(UroToday.com) At the 2021 European Association of Urology annual meeting Game Changing session, Dr. Tom Powles presented results of the KEYNOTE-564 trial evaluating pembrolizumab versus placebo as adjuvant therapy for patients with RCC. In 2018, kidney cancer was responsible for 175,000 deaths worldwide. Nephrectomy is the standard of care treatment for locoregional RCC, however, there is no globally accepted standard adjuvant therapy supported by high levels of evidence. Studies of adjuvant immunotherapy with cytokines have yielded negative results and VEGF-targeted therapy has not shown a consistent benefit in the adjuvant setting. Importantly, nearly half of patients eventually experience disease recurrence after surgery, with risk factors including tumor stage/size, nodal involvement, and nuclear grade. Patients with M1 stage and no evidence of disease after resection of oligometastatic sites are also at high risk of relapse.
KEYNOTE-564 is a phase III multicenter trial of pembrolizumab versus placebo in patients with histologically confirmed ccRCC. Risk groups were defined as follows:
- Intermediate-high risk disease: pT2, grade 4 or sarcomatoid, N0 M0; or pT3, any grade, N0 M0
- High-risk disease: pT4, any grade, N0 M0; or pT any stage, any grade, N+ M0
- M1 no evidence of disease: primary tumor + soft tissue metastases completely resected ≤1 year from nephrectomy
Patients had undergone surgery ≤12 weeks prior to randomization, had no prior systemic therapy, and had ECOG performance status 0 or 1. Study treatment was given for up to 17 cycles (approximately 1 year). The primary endpoint was disease-free survival (DFS) per investigator assessment in all randomized patients (intention to treat population). Overall survival (OS) was a key secondary endpoint. Safety/tolerability were secondary endpoints, assessed in all treated patients.
The first prespecified interim analysis was planned after ~265 DFS events and a minimum follow-up of 12 months from the last participant enrolled. After 15 months of follow-up, 260 DFS events had occurred (78% of the planned final analysis) and 51 OS events had occurred (26% of the planned final analysis). The study had 95% power to detect a HR of 0.67 at alpha = 2.5% (one-sided) for the primary endpoint of DFS for ~990 patients. DFS was tested first at alpha = 2.5%, then alpha was passed to OS if null DFS hypothesis was rejected. The DFS and OS were estimated by the Kaplan-Meier method, and HRs and 95% confidence intervals were estimated using a stratified Cox proportional hazard model. Between-arm differences were assessed using the log-rank test.
Between June 30, 2017 and September 20, 2019, 994 patients were randomized 1:1 to pembrolizumab (n=496) or placebo (n=498). As of the data cutoff date of December 14, 2020, the median follow-up, defined as the time from randomization to data cutoff, was 24.1 (range: 14.9−41.5) months. No patients remain on study treatment and baseline characteristics were generally balanced between arms. Of note, the majority of patients were M0 intermediate-high risk (86.1% in the pembrolizumab arm and 86.9% in the placebo arm). Additionally, most patients had a PD-L1 status of CPS >=1 (73.6% in the pembrolizumab arm and 76.9% in the placebo arm). At the first prespecified interim analysis, the primary endpoint of DFS was met (median not reached for both arms, HR 0.68, 95% CI 0.53−0.87; p = 0.0010 [one-sided]). The estimated DFS rate at 24 months was 77.3% with pembrolizumab vs 68.1% with placebo:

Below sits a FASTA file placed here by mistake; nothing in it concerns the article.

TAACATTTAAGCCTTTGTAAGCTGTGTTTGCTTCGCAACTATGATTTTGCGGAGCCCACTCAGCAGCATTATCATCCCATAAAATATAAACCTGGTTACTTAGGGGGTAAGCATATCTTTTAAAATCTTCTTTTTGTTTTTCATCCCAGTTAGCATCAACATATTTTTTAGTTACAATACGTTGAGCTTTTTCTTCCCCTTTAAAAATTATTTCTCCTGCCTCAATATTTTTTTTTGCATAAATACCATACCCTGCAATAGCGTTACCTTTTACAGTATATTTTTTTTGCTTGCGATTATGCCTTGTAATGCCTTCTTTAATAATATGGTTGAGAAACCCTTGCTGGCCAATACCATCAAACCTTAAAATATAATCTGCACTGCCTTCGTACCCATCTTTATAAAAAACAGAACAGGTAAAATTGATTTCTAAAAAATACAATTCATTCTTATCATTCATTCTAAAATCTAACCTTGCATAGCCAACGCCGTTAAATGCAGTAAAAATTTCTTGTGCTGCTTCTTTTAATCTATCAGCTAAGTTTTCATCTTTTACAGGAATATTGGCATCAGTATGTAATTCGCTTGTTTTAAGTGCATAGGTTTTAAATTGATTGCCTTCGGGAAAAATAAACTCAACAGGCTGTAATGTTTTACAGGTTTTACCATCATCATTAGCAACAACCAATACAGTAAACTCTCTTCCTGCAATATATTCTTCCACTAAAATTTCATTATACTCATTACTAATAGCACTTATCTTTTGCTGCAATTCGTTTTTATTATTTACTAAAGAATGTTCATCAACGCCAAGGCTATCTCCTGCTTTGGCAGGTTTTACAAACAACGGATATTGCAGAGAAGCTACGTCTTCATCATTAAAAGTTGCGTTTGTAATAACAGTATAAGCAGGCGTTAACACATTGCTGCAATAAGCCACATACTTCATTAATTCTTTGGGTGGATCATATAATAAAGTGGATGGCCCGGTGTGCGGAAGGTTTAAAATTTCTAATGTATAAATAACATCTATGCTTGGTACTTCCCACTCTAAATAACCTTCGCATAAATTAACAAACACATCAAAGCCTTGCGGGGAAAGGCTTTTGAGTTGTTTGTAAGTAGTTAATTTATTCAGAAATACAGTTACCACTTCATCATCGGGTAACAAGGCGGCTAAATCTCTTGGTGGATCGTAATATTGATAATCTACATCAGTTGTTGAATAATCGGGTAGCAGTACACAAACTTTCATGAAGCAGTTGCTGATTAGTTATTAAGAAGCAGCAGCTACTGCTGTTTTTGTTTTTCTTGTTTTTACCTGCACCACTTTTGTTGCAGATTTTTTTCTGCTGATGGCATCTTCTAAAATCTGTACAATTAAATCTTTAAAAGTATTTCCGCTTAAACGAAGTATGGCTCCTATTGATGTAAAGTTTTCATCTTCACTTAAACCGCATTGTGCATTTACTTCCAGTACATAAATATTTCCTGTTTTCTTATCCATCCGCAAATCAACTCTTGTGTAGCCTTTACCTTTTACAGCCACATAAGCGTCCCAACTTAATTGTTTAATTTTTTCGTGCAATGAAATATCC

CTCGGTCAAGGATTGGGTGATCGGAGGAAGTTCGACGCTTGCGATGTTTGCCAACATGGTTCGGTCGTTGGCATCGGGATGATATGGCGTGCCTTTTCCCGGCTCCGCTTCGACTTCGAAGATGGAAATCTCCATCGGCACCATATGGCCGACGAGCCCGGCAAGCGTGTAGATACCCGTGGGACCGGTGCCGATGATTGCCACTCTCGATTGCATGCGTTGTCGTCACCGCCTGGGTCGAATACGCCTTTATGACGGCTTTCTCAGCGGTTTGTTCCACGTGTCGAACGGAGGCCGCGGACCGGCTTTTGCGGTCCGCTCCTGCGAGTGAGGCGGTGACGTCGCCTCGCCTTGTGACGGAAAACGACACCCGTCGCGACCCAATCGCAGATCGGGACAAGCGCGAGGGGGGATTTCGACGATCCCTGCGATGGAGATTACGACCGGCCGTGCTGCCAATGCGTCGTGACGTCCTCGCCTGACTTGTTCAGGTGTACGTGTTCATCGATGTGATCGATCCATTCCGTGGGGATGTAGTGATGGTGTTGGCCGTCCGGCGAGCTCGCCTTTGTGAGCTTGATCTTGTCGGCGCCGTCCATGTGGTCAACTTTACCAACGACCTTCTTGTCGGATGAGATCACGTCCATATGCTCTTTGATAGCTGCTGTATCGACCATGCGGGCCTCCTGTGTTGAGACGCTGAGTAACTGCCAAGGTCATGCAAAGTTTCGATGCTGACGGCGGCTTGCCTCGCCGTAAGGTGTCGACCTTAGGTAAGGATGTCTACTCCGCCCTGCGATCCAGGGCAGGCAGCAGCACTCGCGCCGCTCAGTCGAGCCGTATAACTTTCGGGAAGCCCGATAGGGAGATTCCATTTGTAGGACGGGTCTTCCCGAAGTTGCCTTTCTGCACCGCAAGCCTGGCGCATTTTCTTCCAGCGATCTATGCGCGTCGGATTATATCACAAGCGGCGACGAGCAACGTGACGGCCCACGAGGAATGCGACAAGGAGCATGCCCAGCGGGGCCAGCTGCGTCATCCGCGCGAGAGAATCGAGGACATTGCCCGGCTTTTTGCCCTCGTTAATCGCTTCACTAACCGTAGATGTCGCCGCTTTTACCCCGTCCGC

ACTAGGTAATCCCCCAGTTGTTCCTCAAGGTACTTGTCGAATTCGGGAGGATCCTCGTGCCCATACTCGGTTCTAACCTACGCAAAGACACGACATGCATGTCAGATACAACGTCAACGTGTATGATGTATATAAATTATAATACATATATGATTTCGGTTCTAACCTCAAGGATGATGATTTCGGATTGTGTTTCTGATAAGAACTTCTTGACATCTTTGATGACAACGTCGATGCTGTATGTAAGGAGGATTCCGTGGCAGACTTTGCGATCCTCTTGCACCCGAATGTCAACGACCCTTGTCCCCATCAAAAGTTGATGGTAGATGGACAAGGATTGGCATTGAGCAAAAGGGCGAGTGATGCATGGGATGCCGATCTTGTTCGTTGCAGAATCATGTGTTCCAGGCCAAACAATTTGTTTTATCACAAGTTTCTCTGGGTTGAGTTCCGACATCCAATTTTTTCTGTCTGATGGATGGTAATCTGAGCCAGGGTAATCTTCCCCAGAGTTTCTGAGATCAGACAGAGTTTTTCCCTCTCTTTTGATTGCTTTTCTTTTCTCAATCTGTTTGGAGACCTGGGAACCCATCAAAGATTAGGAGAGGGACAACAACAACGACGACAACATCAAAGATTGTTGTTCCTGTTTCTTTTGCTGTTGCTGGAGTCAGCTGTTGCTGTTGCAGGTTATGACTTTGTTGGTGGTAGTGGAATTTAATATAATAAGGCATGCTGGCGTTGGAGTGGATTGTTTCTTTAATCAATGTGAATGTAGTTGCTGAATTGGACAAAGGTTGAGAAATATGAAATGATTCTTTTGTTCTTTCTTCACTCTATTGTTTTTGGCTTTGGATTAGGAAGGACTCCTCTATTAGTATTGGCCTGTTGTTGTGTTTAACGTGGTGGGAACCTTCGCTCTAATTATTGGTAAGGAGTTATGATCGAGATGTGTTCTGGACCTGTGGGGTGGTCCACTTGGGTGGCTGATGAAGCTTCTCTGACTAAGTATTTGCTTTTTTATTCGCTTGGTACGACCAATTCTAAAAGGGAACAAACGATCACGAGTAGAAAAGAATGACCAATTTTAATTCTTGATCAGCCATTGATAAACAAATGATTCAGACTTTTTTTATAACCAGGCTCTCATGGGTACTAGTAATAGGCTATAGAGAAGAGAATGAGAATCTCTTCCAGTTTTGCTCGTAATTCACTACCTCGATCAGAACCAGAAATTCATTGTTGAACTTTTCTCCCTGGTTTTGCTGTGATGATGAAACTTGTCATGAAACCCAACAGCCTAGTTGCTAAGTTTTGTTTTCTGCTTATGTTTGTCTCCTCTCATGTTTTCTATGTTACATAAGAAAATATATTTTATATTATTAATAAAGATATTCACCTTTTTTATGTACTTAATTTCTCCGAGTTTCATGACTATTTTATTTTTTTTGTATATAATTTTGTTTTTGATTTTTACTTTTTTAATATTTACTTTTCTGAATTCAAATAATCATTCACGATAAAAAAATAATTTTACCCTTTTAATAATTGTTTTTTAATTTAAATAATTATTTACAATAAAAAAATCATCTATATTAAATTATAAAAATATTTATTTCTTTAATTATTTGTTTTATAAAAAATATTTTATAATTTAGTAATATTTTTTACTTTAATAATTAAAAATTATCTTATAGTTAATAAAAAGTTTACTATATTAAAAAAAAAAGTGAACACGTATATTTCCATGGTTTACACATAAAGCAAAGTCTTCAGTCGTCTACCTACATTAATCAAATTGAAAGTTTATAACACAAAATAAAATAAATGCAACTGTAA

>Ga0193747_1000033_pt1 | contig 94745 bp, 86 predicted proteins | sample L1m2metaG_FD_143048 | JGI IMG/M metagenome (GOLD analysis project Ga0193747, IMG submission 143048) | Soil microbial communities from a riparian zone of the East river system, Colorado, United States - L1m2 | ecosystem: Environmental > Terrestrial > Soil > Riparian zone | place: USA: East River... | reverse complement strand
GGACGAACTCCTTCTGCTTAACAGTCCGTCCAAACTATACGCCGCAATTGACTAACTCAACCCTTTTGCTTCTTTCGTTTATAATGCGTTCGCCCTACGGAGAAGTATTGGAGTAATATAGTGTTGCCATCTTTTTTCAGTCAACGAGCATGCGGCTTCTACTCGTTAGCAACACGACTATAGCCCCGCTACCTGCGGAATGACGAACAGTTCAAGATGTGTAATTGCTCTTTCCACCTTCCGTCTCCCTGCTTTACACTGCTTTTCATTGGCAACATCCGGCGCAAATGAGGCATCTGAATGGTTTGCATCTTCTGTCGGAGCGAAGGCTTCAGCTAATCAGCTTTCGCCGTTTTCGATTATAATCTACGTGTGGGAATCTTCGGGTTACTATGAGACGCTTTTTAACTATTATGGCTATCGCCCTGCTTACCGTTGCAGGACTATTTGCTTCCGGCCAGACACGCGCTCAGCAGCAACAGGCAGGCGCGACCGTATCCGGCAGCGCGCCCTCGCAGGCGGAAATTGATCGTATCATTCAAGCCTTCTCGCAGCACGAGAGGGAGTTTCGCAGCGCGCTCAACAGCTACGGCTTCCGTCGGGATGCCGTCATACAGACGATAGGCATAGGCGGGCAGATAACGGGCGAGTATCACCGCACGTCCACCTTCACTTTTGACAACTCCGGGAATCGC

Overall, DFS benefit was consistent across subgroups:
A total of 51 OS events were observed (18 in the pembrolizumab arm, 33 in the placebo arm). Median OS was not reached for both arms (HR 0.54, 95% CI 0.30−0.96; p = 0.0164 [one-sided]); the p-value did not cross the statistical hypothesis testing boundary. The estimated OS rate at 24 months was 96.6% with pembrolizumab versus 93.5% with placebo:
There were 470 patients (96.3%) and 452 patients (91.1%) who experienced ≥1 all-cause adverse events with pembrolizumab versus placebo, respectively. Grade 3-5 all-cause adverse events occurred in 158 patients (32.4%) with pembrolizumab and 88 patients (17.7%) with placebo. No deaths related to pembrolizumab occurred. The most common immune-mediated adverse events were hypothyroidism (grade 1-2: 21.1% pembrolizumab arm; 3.6% placebo arm) and hyperthyroidism (grade 1-2: 11.9% pembrolizumab arm; 0.2% placebo arm).
Dr. Powles concluded this presentation of the KEYNOTE-564 trial with the following take-home messages:
- Adjuvant pembrolizumab post nephrectomy demonstrated a statistically significant and clinically meaningful improvement in DFS versus placebo in patients with intermediate-high, high risk, or M1 no evidence of RCC
- Additional follow-up is planned for the key secondary endpoint of OS
- The benefit was consistent across subgroups, including the M1 no evidence of disease population, potentially extending the use of pembrolizumab to these patients
- Safety results were in line with expectations and no new safety signals were observed, with a low incidence of high-dose corticosteroid treatment for immune-mediated adverse events
- KEYNOTE-564 is the first positive phase III study with a checkpoint inhibitor in adjuvant RCC, and these results support pembrolizumab as a potential new standard of care for patients with RCC in the adjuvant setting
Clinical trial information: NCT03142334
Presented by: Thomas Powles, MBBS, MRCP, MD, Professor of Genitourinary Oncology, Lead for Solid Tumour Research at Barts Cancer Institute, Director of Barts Cancer Institute, London, United Kingdom
Written by: Zachary Klaassen, MD, MSc – Urologic Oncologist, Assistant Professor of Urology, Georgia Cancer Center, Augusta University/Medical College of Georgia, @zklaassen_md on Twitter during the 2021 European Association of Urology, EAU 2021- Virtual Meeting, July 8-12, 2021.